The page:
Research expertise

Mutual fund companies employ armies of analysts, traders, and portfolio managers who learn about the markets, tear through financial statements, and meet company management. They have the time and the expertise to navigate through the issues involved in emerging market investing.

Before you invest in a fund, find out about the manager's expertise in emerging markets and in other funds. Is the fund manager a specialist, or does she have responsibilities for completely different types of funds?

Emerging market expertise can be so specialized that many fund companies don't claim to have it. Instead, they hire sub-advisors — investment management companies based in or near the emerging markets, with great experience in those countries. The employees of the sub-advisory firm have the great knowledge and contacts that, hopefully, lead to better investment decisions with your money.

Fund family issues

Although each mutual fund is legally a separate company, with its own board of directors and officers, the reality is that mutual funds have next-to-no independence. Large corporations that are in the business of managing money organize almost all mutual funds. This structure may influence the funds that are available to you, especially if you're investing as part of an employer-sponsored retirement plan.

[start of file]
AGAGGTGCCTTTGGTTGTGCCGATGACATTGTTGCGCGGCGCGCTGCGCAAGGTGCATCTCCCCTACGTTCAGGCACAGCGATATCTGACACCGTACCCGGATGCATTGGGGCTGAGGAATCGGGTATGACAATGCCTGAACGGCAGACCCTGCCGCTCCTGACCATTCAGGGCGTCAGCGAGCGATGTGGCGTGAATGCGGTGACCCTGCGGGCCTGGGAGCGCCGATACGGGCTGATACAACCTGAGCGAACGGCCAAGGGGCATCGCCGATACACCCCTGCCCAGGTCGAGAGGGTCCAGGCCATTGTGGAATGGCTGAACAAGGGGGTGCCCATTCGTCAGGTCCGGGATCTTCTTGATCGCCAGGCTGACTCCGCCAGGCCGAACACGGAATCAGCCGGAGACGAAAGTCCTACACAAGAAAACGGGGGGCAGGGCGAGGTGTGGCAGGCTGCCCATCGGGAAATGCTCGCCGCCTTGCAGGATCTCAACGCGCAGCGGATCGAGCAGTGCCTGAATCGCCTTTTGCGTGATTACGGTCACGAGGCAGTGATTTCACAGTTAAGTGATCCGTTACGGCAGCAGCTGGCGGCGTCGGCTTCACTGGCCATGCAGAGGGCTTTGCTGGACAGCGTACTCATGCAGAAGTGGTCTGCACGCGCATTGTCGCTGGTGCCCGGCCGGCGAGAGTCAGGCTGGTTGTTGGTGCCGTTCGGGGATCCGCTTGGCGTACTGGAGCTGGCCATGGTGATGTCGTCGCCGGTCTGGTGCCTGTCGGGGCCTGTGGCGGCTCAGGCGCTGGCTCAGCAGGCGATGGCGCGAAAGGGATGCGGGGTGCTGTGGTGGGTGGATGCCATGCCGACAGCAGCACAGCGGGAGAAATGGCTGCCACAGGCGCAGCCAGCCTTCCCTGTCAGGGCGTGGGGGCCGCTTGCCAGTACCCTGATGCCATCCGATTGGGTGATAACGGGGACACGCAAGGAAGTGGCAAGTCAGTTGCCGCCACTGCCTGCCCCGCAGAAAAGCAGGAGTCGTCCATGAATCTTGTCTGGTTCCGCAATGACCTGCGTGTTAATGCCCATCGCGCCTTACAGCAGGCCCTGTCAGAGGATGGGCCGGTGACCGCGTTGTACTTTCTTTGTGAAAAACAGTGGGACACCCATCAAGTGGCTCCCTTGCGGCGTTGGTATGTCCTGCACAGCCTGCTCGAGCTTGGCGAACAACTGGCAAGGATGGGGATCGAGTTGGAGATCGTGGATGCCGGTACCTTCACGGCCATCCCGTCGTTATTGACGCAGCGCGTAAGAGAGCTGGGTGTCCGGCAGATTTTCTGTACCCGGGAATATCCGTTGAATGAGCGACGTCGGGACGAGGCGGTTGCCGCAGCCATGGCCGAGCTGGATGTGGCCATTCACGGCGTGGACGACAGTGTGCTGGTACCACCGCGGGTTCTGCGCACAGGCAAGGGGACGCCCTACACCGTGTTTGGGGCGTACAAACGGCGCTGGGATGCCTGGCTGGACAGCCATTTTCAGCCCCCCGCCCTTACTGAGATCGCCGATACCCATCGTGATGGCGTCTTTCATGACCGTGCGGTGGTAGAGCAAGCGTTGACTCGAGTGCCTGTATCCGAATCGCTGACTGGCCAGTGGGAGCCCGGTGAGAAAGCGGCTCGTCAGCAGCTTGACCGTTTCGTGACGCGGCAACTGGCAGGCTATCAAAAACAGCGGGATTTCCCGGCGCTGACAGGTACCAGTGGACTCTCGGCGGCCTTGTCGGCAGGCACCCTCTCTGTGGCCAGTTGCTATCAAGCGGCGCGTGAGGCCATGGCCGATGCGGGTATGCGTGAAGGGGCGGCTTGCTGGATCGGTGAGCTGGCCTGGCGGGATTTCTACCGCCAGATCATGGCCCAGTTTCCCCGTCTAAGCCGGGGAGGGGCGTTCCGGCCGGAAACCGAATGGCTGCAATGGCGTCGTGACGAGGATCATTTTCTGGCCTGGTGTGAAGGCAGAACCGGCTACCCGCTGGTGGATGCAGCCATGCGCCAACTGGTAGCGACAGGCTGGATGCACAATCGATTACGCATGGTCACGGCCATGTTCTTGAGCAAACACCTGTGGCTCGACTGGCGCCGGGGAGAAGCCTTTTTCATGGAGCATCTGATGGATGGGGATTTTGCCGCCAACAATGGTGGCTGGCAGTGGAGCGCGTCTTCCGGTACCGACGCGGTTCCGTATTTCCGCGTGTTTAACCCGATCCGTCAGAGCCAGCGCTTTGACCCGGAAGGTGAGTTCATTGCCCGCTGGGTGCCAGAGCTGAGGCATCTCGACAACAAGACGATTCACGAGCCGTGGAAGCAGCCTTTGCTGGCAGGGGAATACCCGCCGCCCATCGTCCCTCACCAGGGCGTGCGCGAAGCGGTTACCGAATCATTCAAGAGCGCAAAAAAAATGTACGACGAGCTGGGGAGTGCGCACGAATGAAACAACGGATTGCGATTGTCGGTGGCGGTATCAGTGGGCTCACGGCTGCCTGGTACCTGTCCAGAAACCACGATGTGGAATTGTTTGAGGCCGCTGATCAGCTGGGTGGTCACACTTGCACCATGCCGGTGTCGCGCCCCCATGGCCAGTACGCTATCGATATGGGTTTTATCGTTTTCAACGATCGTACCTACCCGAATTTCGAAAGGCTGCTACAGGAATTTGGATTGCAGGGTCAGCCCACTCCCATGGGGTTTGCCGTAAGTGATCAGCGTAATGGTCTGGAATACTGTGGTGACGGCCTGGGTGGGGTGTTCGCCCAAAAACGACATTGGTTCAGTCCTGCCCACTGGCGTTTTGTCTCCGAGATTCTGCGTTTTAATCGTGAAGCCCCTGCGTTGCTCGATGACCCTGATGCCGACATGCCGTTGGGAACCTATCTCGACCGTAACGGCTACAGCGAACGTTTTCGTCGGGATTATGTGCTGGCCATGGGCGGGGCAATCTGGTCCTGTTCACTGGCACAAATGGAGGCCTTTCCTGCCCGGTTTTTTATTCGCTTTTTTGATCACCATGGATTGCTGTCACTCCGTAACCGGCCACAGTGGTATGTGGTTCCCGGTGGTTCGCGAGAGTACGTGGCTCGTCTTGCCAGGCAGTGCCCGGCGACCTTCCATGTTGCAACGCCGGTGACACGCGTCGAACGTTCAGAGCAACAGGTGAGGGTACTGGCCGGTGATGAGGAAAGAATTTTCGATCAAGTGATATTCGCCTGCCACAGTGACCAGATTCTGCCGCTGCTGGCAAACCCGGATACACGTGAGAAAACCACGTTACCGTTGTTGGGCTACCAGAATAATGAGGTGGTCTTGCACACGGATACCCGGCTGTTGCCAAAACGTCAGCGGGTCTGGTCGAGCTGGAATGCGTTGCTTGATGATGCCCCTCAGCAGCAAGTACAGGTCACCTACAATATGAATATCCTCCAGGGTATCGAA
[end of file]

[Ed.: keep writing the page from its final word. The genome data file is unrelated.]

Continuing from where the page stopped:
• Dedicated international investors: Some mutual fund companies have a robust approach to global investing, with a team of analysts and portfolio managers who concentrate on markets outside of the United States. These firms often have offices in other countries and more than a dozen stock and bond funds in different developed and emerging market categories. These funds are more likely to have good options for emerging market investors than fund companies with less emphasis on international investing, although not always.

  • General fund companies offering emerging market funds: Because customers want international investments, some fund companies offer them even if these funds aren't really part of their core expertise. They may hire a fund manager with experience, or they may use a sub-advisor. Although you're less likely to find a great emerging market fund at one of these companies, you may, especially if the sub-advisor is a good one.

Fees

Mutual funds offer investors great convenience and professional management. Naturally, you have to pay for these services! In addition to the regular fees mutual funds charge, also be aware that emerging market funds tend to have higher fees than other types of funds because the research is more difficult. There just isn't as much information out there on the companies and countries. The fund managers probably travel to see what's happening for themselves, and that gets really expensive. Hence, emerging market funds are likely to have much higher expense ratios than funds that invest in developed countries. (Expense ratios include all of a fund's fees, not just its management fees.)

The higher expenses are worth it if you get the returns that you expect. That's why looking at a fund's performance is important.